She was married the first time when she was 13 or 14 years old. She was born in South Georgia to Olie and Albert. And at last count she was married five times to four different men.
She passed away about six years ago now. I love her, and I miss her.
Alice was my grandmother.
She possessed a restless sprit and an infectious laugh.
Her ability to laugh and make others laugh more often than not allowed her to cover any pain she may have harbored.
I heard that the other day and it resonated with me. I never liked cleaning.
The times I did buckle down and commit I found myself unable, or perhaps unwilling, to contain the spill. I eventually walked away leaving behind aspirations I could no longer support.
I see other women and men in relationships and I know their partnerships are just as difficult as any I have been in. I’m not special. I watch these people, who appear happy, and wonder if there will ever be a mess I like enough to stick it out for.
I continue to be attracted to men who are unavailable to me. And those who chase after me, who pamper me can’t hold my attention. All part of my brain’s mechanisms for keeping me from taking the easy way, or settling out of pure loneliness.
Continue reading “Love: Finding a mess you like and spending the rest of your life trying to clean it up.”
I was born into a large Southern family, fueled with cheese grits and dramatic stories of adventure and love: A great grandfather who ran white lightning, a grandmother who put passion before all else and a cousin with a proven strong right hook.
I have been feeling my own restlessness welling up lately.
I posted on Facebook a question, “Chrissy Clary is ready for a new adventure. Any suggestions?” After a quiet summer day watching the hummingbirds fly, and wondering if I should follow their lead, I was looking to the masses for help. But it was a small voice that grounded me.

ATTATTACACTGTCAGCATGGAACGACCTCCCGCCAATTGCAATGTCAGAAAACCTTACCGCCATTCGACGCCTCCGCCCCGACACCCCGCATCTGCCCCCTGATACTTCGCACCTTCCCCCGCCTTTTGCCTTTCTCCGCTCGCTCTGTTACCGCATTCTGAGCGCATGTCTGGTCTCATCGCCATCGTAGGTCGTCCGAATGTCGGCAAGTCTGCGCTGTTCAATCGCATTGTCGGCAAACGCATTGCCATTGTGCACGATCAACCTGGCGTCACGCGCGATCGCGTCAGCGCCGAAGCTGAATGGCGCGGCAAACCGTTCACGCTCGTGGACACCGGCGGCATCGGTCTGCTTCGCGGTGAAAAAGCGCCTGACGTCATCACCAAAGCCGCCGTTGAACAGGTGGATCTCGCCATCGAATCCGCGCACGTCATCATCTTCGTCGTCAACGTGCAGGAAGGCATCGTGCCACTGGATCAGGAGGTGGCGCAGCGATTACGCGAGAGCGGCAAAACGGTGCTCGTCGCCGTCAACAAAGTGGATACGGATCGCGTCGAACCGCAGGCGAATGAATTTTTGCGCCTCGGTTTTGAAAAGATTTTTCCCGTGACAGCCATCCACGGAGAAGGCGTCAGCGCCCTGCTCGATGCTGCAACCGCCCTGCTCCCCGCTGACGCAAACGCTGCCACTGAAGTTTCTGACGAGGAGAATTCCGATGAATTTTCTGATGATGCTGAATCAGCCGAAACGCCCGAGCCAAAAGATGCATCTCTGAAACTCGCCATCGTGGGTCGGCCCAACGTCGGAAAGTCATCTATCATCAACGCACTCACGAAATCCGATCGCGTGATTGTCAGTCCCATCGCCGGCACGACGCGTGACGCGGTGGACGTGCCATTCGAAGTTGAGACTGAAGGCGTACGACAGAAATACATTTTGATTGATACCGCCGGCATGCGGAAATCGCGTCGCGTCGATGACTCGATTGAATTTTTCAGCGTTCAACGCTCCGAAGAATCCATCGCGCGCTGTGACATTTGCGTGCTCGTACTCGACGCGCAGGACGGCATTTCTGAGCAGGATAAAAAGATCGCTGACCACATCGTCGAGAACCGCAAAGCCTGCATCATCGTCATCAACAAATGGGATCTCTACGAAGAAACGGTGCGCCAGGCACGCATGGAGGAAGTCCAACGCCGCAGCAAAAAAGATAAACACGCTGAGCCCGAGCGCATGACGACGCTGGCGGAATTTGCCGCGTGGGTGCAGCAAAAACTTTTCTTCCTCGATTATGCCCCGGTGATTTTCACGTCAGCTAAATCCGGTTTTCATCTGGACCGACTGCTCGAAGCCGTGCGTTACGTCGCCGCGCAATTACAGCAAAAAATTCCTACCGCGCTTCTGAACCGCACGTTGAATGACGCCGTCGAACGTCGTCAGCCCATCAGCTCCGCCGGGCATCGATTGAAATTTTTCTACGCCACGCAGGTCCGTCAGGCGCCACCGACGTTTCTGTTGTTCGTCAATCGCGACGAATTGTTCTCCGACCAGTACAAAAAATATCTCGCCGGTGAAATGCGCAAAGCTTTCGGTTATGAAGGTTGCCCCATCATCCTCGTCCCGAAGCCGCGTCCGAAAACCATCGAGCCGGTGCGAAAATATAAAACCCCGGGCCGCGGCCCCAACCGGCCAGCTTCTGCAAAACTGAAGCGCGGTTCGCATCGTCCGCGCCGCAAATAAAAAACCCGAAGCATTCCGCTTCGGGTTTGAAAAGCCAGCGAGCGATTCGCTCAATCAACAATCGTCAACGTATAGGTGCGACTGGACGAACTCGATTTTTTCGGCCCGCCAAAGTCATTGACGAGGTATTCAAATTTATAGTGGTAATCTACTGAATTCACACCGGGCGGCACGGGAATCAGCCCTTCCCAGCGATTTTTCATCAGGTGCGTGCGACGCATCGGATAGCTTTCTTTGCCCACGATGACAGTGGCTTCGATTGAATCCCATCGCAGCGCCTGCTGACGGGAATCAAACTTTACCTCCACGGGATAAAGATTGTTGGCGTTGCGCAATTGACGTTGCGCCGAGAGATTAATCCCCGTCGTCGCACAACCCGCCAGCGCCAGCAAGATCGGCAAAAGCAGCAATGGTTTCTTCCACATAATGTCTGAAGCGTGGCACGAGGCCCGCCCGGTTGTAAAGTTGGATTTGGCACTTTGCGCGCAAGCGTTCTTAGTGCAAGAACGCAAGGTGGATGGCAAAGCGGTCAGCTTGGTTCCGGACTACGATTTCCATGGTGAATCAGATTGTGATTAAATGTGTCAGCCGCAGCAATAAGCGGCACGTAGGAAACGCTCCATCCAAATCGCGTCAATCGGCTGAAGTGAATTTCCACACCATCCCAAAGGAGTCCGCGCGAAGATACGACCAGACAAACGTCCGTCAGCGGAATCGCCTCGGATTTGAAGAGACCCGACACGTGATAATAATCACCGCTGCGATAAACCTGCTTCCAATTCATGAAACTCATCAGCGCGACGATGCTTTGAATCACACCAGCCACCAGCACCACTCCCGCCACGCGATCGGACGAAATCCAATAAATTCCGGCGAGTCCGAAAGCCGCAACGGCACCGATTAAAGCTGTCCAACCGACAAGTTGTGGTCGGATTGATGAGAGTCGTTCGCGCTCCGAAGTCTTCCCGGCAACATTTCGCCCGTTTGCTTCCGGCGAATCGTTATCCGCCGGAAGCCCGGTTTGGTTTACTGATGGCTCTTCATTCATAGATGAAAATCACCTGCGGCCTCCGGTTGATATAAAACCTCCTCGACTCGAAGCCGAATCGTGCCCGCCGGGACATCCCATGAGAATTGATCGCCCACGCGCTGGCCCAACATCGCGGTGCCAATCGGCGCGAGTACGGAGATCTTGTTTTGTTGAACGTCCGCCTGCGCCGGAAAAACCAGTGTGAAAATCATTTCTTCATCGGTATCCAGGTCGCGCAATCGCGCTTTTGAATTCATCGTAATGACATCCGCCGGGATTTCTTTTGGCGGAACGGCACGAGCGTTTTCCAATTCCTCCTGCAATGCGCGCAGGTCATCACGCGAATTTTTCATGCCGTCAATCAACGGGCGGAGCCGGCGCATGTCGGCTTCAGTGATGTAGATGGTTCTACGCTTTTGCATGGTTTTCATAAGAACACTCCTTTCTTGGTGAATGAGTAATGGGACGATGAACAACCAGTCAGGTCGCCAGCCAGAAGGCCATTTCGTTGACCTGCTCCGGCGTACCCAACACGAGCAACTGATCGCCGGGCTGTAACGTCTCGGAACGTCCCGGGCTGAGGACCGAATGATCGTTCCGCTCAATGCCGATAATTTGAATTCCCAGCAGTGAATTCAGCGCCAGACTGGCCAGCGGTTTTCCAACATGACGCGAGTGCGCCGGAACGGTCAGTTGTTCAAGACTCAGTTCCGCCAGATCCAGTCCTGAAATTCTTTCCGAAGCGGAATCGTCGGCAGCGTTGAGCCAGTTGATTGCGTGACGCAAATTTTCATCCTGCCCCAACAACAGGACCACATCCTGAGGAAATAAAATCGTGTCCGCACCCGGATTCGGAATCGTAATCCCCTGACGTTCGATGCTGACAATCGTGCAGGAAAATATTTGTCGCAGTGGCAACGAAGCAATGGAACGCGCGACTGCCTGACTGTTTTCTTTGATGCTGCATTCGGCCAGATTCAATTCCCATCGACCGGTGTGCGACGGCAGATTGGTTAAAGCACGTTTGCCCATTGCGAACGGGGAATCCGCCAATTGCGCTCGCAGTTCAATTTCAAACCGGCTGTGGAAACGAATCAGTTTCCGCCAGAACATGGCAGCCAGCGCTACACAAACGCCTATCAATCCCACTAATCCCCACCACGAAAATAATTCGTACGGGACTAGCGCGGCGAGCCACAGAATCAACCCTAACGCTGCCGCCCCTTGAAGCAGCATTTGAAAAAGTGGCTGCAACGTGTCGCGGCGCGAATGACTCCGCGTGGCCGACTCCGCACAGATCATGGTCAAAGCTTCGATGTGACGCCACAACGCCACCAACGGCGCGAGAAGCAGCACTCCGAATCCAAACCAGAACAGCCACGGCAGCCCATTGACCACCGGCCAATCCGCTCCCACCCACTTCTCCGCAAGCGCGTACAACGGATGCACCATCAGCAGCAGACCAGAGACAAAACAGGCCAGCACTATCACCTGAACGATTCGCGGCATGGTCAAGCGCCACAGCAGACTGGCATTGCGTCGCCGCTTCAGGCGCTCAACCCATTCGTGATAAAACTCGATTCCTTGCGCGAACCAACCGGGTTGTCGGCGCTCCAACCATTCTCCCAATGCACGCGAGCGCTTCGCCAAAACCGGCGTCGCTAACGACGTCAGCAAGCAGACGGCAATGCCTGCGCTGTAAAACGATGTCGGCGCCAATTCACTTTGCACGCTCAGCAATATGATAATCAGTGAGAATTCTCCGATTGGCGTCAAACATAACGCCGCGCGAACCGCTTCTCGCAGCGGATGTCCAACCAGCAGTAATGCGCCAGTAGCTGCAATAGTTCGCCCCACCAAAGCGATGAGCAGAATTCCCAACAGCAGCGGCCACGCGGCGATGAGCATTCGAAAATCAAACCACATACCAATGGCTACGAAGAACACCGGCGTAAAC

Continue reading “Chrissy Clary is ready for a new adventure. Any suggestions?”
I was asked to do a book review by News-Journal Books Editor Karen Gallagher after she and I got to talking about all the how-to-find-romance books she gets in the mail. We joked (I thought) about how it would be funny for one of the newsroom’s single girls to write a review of these books.
The next day I arrived at my desk to find a copy of “The Man Plan: Drive Men Wild – Not Away” by Whitney Casey. Turns out I was the single girl Karen had in mind.
“The Man Plan” is a how-to guide for making sure every inch of a woman’s independence is tucked in and is slightly perfumed (careful, not TOO much smell-well girls).
Continue reading “Looking for love, ladies?”
I work in a room full of journalists. They are print people. They work day and night to meet a deadline. Each day a new deadline.
At some point in the last 15 to 20 years they were introduced to the internet. From what I can tell it was a slow introduction, recently accelerated by the shift in the economy.
This room of journalists, I can only assume, is much like other newsrooms full of writers working under the constant question of what the future will hold.
The room is abound with ideas and theories, none being obvious large revenue generators. The journalists separate themselves from the thought of how their mission will be funded and focus on the quality of their work and trying to understand the evolving beast that is the World Wide Web.
I find myself in a lucky position. I am a entertainment editor working fully online. Each day, I function in an environment fueled more by the hope of finding the link to newspapers of the future than the guarantee of a big payoff. Of course, there is a hope that the link will be the payoff.
I cannot speak to how my coworkers feel. I can only relate my own anxieties and hopes about the future. But let me make this clear, while there is a lot of anxiety there is as much, if not more, hope.
The shift in newspaper revenue, while devastating for many, may be necessary for news generators at all levels to look at their processes and procedures and put innovation before income.